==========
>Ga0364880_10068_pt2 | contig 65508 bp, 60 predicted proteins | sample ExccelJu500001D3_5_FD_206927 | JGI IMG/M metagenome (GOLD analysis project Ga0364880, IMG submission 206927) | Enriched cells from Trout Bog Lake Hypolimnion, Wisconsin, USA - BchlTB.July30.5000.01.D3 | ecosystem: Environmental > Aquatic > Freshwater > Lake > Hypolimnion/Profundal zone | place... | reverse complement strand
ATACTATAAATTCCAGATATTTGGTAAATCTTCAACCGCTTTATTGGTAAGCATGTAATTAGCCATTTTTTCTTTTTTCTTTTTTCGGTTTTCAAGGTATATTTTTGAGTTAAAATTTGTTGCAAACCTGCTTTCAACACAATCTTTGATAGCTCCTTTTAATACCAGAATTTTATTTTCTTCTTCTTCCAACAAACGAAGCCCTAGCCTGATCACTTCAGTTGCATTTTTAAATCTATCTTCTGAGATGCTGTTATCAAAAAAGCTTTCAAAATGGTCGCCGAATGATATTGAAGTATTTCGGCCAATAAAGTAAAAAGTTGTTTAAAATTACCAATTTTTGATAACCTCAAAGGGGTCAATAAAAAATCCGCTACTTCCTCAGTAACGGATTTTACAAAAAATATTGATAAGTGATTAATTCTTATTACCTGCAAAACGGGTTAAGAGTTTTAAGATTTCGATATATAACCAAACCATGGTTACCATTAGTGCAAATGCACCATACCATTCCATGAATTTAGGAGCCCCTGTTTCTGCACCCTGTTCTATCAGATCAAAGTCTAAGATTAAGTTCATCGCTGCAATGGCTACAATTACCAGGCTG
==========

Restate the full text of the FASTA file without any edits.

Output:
>Ga0364880_10068_pt2 | contig 65508 bp, 60 predicted proteins | sample ExccelJu500001D3_5_FD_206927 | JGI IMG/M metagenome (GOLD analysis project Ga0364880, IMG submission 206927) | Enriched cells from Trout Bog Lake Hypolimnion, Wisconsin, USA - BchlTB.July30.5000.01.D3 | ecosystem: Environmental > Aquatic > Freshwater > Lake > Hypolimnion/Profundal zone | place... | reverse complement strand
ATACTATAAATTCCAGATATTTGGTAAATCTTCAACCGCTTTATTGGTAAGCATGTAATTAGCCATTTTTTCTTTTTTCTTTTTTCGGTTTTCAAGGTATATTTTTGAGTTAAAATTTGTTGCAAACCTGCTTTCAACACAATCTTTGATAGCTCCTTTTAATACCAGAATTTTATTTTCTTCTTCTTCCAACAAACGAAGCCCTAGCCTGATCACTTCAGTTGCATTTTTAAATCTATCTTCTGAGATGCTGTTATCAAAAAAGCTTTCAAAATGGTCGCCGAATGATATTGAAGTATTTCGGCCAATAAAGTAAAAAGTTGTTTAAAATTACCAATTTTTGATAACCTCAAAGGGGTCAATAAAAAATCCGCTACTTCCTCAGTAACGGATTTTACAAAAAATATTGATAAGTGATTAATTCTTATTACCTGCAAAACGGGTTAAGAGTTTTAAGATTTCGATATATAACCAAACCATGGTTACCATTAGTGCAAATGCACCATACCATTCCATGAATTTAGGAGCCCCTGTTTCTGCACCCTGTTCTATCAGATCAAAGTCTAAGATTAAGTTCATCGCTGCAATGGCTACAATTACCAGGCTG